Trafficked in America
“When I tried to get my things, I was stabbed almost to death,” Isabel said. “I was in the hospital for two months and I couldn’t walk for a year and half. They hit major arteries and nerves.”
Isabel was born in Chicago, Ill. At 8 years old, she was taking her clothes off in underground clubs at private residences to make additional money. Her parents fought often, which later led to her father kicking her mother and siblings out of the house when she was just 14. Living on the streets with no income, Isabel was especially vulnerable to recruitment into prostitution by sex traffickers.
“I never had a chance to go to school, never had a chance to go to prom,” Isabel said. “I never had a chance to be a child.”
Isabel’s story is not unique in Chicago––or the U.S. In 2011, the Department of Justice reported that 83 percent of sex trafficking victims in America were U.S. citizens. Nearly 80 percent of those victims are under 20 years of age, according to the Urban Institute and Northeastern University for the Department of Justice.
Lisa Thompson, liaison for the abolition of sexual trafficking for The Salvation Army, has worked in anti-trafficking for 14 years. “At this point law enforcement is identifying more cases of sex trafficking, and of those an overwhelming percentage of victims are from the U.S.,” Thompson said.
She explained the common paths of entry for recruitment of girls in three broad categories: the pimps and boyfriends, girls who are already in the sex trade who recruit other girls, and family members—including sisters, brothers, uncles and even mothers who will involve their own children in prostitution.
Isabel was lured into the sex trade by a friend and someone who she thought was her boyfriend at age 14. She was prostituted seven days a week and couldn’t see a way to escape.
“Sometimes you have your bad days where you’re sad and sometimes you have the days when you just want to leave,” Isabel said. “Then at the end of the day you still adapt to the environment, whether you want to be there or not. You learn how to survive.”
After getting pregnant by her boyfriend/pimp at 17, she decided she wanted out for the sake of her unborn child. Her pimp did not want that to happen; he and an accomplice stabbed her multiple times and left her at the hospital, bleeding.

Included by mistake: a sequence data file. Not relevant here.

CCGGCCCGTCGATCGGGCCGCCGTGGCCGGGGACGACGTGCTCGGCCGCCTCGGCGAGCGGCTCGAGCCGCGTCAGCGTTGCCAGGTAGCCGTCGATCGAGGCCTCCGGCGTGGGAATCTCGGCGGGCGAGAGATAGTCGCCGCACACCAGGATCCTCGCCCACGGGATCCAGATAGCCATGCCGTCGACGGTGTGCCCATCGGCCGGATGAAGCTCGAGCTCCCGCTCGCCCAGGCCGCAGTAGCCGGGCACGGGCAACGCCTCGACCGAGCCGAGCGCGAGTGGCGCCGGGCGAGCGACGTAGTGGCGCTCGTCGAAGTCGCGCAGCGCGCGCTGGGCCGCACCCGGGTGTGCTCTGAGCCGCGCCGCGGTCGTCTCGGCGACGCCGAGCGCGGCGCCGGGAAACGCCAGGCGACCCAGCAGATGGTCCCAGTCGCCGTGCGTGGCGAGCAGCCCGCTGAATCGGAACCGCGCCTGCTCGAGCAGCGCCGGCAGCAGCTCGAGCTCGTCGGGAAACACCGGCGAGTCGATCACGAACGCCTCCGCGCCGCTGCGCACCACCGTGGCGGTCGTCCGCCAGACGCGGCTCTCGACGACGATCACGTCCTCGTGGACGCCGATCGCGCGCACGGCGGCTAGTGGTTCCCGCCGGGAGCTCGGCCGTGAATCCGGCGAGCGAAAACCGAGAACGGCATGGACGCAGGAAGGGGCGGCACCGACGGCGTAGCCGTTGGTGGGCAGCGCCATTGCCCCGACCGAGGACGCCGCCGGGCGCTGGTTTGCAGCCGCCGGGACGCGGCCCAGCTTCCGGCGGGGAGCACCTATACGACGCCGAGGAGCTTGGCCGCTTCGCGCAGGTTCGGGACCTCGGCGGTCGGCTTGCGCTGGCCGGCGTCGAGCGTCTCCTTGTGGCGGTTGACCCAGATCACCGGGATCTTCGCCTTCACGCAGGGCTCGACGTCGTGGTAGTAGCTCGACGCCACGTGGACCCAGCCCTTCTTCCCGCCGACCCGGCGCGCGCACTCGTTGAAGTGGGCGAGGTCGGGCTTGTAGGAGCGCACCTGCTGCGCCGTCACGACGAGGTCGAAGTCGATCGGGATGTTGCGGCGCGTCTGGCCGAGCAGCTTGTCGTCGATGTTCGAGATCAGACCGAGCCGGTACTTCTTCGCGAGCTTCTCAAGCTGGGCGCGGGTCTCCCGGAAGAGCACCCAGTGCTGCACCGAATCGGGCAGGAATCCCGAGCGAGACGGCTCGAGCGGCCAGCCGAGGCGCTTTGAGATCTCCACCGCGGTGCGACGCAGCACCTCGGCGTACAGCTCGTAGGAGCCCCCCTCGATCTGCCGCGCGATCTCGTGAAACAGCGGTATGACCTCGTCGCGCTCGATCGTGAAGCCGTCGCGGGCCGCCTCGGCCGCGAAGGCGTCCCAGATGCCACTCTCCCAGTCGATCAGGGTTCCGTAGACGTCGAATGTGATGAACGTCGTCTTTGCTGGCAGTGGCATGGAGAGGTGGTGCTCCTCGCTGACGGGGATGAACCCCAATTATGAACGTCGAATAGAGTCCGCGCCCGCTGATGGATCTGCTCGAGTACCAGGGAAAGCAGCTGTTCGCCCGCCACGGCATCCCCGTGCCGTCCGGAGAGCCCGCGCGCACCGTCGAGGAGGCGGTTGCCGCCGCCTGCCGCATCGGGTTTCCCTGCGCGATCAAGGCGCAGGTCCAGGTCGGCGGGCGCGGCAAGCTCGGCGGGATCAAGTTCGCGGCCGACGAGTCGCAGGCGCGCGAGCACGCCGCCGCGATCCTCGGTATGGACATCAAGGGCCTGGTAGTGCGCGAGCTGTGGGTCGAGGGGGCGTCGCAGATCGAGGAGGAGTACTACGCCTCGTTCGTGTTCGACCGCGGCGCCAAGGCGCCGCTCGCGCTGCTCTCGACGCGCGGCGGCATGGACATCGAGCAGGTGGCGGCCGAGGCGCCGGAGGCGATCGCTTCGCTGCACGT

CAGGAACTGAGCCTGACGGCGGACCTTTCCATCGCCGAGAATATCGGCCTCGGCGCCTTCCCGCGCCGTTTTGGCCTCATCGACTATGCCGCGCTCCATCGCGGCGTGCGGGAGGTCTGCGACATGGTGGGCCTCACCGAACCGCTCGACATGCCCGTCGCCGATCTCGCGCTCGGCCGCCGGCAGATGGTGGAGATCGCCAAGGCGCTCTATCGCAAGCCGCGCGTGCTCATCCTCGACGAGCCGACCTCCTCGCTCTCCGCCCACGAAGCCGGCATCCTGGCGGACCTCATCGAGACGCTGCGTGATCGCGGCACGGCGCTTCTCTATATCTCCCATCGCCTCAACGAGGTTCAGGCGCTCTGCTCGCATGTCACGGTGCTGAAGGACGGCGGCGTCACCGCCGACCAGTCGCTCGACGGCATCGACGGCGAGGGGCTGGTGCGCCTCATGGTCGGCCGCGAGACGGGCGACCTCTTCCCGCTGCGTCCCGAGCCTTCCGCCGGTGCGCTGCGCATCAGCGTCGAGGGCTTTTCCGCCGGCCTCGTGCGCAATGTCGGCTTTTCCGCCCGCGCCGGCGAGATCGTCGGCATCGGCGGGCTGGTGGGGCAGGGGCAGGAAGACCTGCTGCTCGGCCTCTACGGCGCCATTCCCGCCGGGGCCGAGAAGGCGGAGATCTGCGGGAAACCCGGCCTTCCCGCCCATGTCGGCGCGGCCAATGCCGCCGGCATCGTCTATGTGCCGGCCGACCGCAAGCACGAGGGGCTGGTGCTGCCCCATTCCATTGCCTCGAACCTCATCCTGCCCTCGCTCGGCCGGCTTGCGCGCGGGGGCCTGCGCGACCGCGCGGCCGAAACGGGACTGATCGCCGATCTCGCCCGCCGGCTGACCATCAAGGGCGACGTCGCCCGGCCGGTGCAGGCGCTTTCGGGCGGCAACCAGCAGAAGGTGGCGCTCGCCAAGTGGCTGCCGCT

While recovering, a Federal Bureau of Investigations (FBI) agent gave Isabel information about The Salvation Army’s STOP-IT Initiative Against Human Trafficking. STOP-IT began in 2007 and currently has four full-time managers who work with approximately 30 clients who are victims of trafficking.
Pilar Dunning, program manager for STOP-IT, explained that the initiative is designed for short-term case management. It provides emotional and financial support so that victims can become self-sufficient, and collaborates with local law enforcement and the county state attorney’s office to help provide legal aid for trafficking victims.
“Most of our clients are domestic clients, so they’re from the United States and Chicago,” Dunning said. “Most of them are in pimp-controlled prostitution. There’s also a lot of minors in Chicago, where it’s kind of just the cultural norm for the area.”
According to Innocence Lost, a national initiative of the FBI, Chicago has one of the highest number of cases for prostituted children.
Hoping to stop this cycle and provide a better life for her child, Isabel contacted The Salvation Army. The STOP-IT program helped her get food, find new housing and enroll her in school. Elyse Dobney, outreach worker for STOP-IT, works directly with Isabel to help with resources and provide emotional support.
“Elyse and I click like sisters,” Isabel said. “Unlike a lot of people when they talk to you, they only want to know what’s wrong and they don’t try to understand you. Elyse is able to understand me and she doesn’t judge me.”
With help from Elyse and law enforcement, Isabel said she is starting to feel safer knowing that her pimp is now behind bars—thanks in part to her testimony against him.
“I’m doing 100 times better than I would be doing if he would have never been convicted or put in jail,” Isabel said. “I feel semi-safe, but I’ll feel much better when I’m able to move away.”
Isabel is currently enrolled in a GED program at a community college and plans to continue her education after she relocates. She decided to study criminal justice in order to help people.
Despite the past, Isabel remains positive for the future. She has learned to forgive those who put her in harms way through her faith.
“One thing I’ve learned from a life of being in the streets is you learn to forgive very easily,” she said. “God doesn’t like people who cast stones, especially if I’m not a person who is clean of sin.
“The Salvation Army has helped me a lot, but you have to want to help yourself as well,” she said. “A lot of things don’t just change on their own. Change happens with change.”
Isabel’s name is changed in this story.
Not all sex trafficking cases are this extreme. If you or someone you know is in danger please contact the authorities. The anti-trafficking hotline number is 1-888-3737-888 and the new text number is 233733 (BeFree).